OkCupid, the online dating site, disclosed Monday that they sometimes manipulate their users' profiles for experiments. Christian Rudder, co-founder and president of OkCupid, tells Audie Cornish that these experiments help the site improve how it works.
Government scientists can speak Southern after all.
Oak Ridge National Laboratory has announced that in response to complaints from staff, it's cancelling plans to hold a six-week "Southern Accent Reduction" course, the Knoxville News Sentinel reports.
Officials at the scientific complex in East Tennessee said they had only been responding to an employee request. They've now responded to the anger of offended workers.
"Given the way that it came across, they decided to cancel it," lab spokesman David Keim told the News Sentinel. "It probably wasn't presented in the right way and made it look like ORNL had some problem with having a Southern accent, which of course we don't. That was not the intent at all."
Oak Ridge had distributed a notice announcing instruction would be available from "a nationally certified speech pathologist and accent reduction trainer."
"Feel confident in a meeting when you need to speak with a more neutral American accent, and be remembered for what you say and not how you say it," the notice promised.
The lab is not the first entity to suggest that a Southern drawl sounds ignorant to some listeners. "Studies have shown that whether you are from the North or South, a Southern twang pegs the speaker as comparatively dimwitted, but also likely to be a nicer person than folks who speak like a Yankee," Scientific American noted in 2012.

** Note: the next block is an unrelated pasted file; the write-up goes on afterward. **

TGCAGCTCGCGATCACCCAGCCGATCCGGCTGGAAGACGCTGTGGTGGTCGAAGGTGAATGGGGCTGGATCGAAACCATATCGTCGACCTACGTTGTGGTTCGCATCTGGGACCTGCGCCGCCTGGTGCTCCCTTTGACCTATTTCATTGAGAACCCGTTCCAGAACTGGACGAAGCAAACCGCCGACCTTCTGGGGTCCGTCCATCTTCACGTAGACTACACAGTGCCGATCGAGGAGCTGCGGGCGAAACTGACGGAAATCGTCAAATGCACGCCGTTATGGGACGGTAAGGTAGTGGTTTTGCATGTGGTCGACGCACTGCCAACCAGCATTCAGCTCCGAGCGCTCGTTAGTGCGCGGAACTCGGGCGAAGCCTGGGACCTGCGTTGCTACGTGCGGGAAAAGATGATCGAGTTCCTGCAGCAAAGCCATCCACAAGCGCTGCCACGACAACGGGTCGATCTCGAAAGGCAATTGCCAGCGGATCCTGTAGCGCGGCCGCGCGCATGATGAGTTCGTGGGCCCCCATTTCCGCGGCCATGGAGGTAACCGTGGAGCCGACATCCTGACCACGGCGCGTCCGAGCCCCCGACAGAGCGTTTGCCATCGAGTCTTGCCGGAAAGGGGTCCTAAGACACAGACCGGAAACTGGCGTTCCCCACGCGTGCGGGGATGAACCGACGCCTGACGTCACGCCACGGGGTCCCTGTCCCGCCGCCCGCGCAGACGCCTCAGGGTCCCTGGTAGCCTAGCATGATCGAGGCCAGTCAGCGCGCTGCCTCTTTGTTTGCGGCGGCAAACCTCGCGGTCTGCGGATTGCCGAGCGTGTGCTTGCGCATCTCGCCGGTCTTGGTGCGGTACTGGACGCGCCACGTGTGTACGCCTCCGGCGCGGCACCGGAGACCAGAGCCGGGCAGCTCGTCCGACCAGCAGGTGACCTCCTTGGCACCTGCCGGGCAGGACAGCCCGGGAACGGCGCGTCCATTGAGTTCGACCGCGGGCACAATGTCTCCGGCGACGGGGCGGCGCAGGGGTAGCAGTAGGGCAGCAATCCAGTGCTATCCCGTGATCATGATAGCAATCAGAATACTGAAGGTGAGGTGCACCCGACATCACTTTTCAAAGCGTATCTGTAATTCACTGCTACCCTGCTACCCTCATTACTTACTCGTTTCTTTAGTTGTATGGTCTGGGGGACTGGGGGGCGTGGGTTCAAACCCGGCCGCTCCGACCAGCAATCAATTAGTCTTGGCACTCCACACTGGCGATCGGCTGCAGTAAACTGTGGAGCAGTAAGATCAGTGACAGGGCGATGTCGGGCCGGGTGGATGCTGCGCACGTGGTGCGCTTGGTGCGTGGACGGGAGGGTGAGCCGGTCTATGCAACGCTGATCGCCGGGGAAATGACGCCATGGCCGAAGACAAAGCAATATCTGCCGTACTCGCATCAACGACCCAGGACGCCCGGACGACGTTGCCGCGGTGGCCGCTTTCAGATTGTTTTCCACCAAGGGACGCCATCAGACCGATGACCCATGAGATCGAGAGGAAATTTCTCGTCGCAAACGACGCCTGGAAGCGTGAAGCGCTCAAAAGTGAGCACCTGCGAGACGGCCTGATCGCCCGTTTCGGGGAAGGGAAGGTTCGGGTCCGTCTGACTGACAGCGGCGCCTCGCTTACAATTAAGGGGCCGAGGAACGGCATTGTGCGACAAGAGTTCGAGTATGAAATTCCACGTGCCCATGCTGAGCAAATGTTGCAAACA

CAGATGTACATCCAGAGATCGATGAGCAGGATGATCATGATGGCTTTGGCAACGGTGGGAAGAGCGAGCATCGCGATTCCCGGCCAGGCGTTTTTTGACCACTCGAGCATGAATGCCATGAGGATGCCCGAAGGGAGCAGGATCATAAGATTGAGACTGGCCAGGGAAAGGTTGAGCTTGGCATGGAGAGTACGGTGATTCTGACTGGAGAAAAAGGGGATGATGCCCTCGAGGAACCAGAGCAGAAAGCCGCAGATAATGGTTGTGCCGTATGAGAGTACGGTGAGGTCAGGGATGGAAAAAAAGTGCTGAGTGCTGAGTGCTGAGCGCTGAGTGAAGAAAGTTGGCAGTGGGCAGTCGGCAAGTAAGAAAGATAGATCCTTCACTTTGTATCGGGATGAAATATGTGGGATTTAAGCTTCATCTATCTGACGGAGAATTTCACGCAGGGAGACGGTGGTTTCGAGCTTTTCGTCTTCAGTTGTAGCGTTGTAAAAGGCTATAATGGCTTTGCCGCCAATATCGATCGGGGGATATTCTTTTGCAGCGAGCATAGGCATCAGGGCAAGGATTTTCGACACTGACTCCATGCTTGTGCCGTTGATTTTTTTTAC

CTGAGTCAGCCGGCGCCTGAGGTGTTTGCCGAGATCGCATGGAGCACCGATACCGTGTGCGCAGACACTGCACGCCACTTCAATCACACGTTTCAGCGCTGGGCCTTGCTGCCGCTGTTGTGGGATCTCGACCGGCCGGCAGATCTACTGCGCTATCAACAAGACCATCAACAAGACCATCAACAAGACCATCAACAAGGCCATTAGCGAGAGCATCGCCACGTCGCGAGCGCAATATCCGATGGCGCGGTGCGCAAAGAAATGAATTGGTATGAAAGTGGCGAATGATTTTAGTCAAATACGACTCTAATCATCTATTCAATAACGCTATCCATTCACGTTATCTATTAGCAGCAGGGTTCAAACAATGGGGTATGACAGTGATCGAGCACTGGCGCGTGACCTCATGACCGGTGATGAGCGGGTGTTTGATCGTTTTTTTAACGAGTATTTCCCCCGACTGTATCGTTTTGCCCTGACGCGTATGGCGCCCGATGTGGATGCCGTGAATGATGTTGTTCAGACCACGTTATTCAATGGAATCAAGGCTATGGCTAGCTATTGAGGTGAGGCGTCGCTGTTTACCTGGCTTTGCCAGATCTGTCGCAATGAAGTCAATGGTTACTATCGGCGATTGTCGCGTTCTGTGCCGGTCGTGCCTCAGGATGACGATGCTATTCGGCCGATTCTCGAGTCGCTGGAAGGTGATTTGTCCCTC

But bear in mind, a survey last fall by a dating site found that Southern accents are widely considered the nation's sexiest.
The late musician Jack Clement's nickname, "Cowboy," came from a radio show he was part of in the early 1960s. It had nothing to do with horses or boots, but it happened to fit his maverick approach to work.
Clement did what he wanted: songwriting, producing, running his own recording studios, even making movies. He was a visionary and a catalyst who always knew how to match artists with the right material. He famously arranged the distinctive mariachi horn section in Johnny Cash's "Ring of Fire," and when he gave "Just a Girl I Used to Know" to George Jones in 1962, it was a hit.
In a career that spanned six decades, the Tennessee native and one-time Marine worked with everyone from Charley Pride to U2. Yet in all that time, Clement only recorded three albums of his own. He'd just completed his final project, For Once and for All, when he died last year at age 82.
Clement was humbly philosophical and deeply funny. He embraced traditional country themes like trains and love gone wrong, but also wrote songs like "Flushed From the Bathroom of Your Heart," "Dirty Old Egg Sucking Dog," and one ostensibly about a home appliance, but really about the magic you might find in the world if you let go of a modern convenience for a while: "The Air Conditioner Song."
He wrote hundreds of songs, and they've been recorded by hundreds of artists who worked with Clement or were inspired by him. So it's fitting that on For Once and for All, he revisits material he wrote decades ago and calls in a host of friends to play along. In "Got Leaving on Her Mind," country singer Dierks Bentley and The Secret Sisters harmonize, Duane Eddy plays guitar and Leon Russell adds piano. It's a beautiful convergence of the generations touched by Clement's work.